Alongside this interactive approach to marketing, John and his father have also over the last three years developed their own on-farm ram sale aimed at both local and more widespread customers.
“Both ourselves and many of our customers had become weary of travelling to sales across Scotland and further afield,” he says.
“We felt by staging our own sale we could cut out a lot of our sale expenses and improve our relationships with our customers. It also gives us a chance to market our rams in a way which would not suit many of the larger sales, with our rams marketed in their working clothes rather than heavily fed and dressed up for sale.
“I believe this is important as the sheep industry moves forward with reduced reliance on grain feeding. Indeed we feel it is that important the sale is called the ‘Great From Grass’ sale,” he adds.
Importantly too, he says, the sale which is held in mid-August every year, is as much a social occasion as a business one and brings the local farming community together.
“This year’s sale was an outstanding success, with 70 rams sold and Texel shearlings averaging £763.98 and New Zealand Suffolk shearlings averaging £693.
“For the first time this year we also sold Aberfield shearlings from our joint venture with Innovis, with these averaging £763.76. New Zealand Suffolk ram lambs also sold well, averaging £618.55.”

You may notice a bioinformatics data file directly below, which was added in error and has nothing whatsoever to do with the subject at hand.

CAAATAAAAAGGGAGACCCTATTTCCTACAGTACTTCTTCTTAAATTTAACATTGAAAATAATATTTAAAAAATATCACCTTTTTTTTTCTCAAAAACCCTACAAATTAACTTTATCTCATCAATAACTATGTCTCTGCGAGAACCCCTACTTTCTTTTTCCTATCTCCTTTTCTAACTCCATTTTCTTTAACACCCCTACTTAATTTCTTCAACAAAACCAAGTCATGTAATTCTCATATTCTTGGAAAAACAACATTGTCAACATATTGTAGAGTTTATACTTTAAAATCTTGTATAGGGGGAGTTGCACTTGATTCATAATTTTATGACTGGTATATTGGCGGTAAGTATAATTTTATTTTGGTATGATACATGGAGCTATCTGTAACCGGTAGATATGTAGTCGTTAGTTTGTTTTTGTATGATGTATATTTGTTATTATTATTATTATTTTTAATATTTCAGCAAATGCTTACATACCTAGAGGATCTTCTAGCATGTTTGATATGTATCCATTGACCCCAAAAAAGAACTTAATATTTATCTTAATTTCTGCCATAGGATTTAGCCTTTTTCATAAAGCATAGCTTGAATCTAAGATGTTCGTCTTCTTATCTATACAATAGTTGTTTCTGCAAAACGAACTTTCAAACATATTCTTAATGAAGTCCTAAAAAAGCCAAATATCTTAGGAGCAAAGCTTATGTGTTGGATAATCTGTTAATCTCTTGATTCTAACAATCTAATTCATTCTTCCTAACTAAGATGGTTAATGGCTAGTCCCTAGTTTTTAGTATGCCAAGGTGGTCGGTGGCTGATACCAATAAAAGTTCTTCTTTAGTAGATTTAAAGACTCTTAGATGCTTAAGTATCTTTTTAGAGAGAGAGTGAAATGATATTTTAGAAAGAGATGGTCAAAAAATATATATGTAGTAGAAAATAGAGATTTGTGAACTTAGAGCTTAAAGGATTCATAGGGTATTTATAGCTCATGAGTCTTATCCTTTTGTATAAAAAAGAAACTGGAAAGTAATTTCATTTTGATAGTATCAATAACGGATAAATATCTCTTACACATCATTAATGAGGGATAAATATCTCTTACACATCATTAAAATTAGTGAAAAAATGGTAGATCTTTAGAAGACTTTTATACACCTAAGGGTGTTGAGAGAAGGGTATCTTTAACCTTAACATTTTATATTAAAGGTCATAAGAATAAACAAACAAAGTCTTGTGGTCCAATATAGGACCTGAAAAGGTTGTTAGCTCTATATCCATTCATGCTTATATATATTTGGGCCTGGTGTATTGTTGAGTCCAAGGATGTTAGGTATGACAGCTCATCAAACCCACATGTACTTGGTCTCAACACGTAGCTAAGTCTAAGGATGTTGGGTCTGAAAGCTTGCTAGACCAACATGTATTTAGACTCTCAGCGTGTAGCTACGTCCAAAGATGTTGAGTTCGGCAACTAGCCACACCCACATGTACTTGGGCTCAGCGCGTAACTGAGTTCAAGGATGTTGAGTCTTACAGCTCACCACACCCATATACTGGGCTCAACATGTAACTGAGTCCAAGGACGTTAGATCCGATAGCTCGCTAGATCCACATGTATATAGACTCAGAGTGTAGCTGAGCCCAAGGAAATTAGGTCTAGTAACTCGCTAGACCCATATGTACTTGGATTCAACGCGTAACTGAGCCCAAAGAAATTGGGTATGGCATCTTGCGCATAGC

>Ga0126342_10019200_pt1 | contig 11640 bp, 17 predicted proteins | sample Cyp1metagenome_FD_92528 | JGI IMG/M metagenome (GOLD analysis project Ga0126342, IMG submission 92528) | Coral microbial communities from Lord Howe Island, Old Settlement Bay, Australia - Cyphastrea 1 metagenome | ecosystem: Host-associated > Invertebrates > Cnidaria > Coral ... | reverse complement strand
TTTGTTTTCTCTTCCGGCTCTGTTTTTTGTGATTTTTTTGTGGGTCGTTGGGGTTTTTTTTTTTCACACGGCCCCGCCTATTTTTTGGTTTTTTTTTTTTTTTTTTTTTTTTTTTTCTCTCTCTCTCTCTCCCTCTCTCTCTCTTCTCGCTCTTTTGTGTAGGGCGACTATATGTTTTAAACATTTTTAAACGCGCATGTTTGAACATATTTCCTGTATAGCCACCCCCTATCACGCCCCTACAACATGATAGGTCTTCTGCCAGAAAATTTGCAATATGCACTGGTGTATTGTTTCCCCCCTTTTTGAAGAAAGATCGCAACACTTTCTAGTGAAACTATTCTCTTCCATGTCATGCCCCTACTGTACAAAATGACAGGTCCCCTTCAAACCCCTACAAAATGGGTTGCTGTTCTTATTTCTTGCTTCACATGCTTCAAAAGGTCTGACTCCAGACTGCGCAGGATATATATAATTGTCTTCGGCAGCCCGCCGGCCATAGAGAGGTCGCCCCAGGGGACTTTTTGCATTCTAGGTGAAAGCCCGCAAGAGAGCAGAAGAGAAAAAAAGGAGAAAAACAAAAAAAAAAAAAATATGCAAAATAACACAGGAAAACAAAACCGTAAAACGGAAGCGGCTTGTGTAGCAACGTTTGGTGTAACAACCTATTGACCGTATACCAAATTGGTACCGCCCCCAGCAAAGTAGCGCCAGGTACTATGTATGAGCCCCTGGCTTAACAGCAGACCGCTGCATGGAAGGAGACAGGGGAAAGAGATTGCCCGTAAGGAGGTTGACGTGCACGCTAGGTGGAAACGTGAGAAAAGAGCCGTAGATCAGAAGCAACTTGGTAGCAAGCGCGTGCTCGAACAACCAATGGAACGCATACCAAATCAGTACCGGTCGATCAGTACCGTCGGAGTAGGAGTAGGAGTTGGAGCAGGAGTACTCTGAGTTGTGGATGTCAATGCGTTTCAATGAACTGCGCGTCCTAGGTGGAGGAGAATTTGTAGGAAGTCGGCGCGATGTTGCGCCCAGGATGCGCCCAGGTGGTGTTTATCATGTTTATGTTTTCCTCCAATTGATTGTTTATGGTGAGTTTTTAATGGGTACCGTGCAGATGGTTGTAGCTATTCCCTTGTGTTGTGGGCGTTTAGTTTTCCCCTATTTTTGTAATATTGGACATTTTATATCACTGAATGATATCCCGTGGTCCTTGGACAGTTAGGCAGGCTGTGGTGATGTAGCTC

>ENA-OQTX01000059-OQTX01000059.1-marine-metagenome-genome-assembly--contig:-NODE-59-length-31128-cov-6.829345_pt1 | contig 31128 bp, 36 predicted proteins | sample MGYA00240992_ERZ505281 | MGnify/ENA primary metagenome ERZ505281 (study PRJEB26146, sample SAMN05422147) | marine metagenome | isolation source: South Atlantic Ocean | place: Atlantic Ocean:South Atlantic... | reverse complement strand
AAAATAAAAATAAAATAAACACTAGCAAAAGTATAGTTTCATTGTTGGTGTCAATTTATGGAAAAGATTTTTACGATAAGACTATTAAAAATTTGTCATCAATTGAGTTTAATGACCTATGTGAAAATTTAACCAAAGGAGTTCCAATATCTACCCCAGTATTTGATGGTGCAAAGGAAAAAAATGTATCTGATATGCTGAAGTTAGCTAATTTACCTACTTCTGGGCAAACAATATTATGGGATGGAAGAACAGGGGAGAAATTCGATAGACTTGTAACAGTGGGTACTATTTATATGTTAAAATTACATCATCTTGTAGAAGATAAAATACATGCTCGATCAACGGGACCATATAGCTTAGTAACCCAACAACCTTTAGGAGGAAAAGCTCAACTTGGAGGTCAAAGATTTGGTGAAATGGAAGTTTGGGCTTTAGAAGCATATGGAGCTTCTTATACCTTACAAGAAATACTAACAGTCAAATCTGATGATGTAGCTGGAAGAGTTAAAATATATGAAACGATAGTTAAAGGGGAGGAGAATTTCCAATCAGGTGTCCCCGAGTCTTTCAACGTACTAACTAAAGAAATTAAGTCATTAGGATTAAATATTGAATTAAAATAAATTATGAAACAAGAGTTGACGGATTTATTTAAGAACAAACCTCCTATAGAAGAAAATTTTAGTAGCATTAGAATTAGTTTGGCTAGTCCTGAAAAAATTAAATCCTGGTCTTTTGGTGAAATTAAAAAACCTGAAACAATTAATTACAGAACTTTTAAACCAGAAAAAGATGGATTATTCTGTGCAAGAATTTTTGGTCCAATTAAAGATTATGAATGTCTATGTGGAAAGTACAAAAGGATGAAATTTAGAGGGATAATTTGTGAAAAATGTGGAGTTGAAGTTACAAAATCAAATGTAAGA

On the cattle front the pedigree herds are also complimented by a 60-cow commercial herd, with all progeny either finished on-farm or retained for breeding.
“At the moment we sell the best of our bulls at the Stirling bull sales, with a number also sold privately from home. The long-term plan will probably include an on-farm bull sale, but I am not sure yet what sort of numbers we need before we go down that road.”
Both cattle and sheep management is focused on commercial success, with all cows out-wintered on barley stubbles and the ewes overwintered on stubble turnips. “This helps reduce our wintering and feed costs significantly and keeps the stock in good health too.
“It also has the added bonus of putting a good amount of nutrition back in to our soils which benefits the following arable and grass crops.”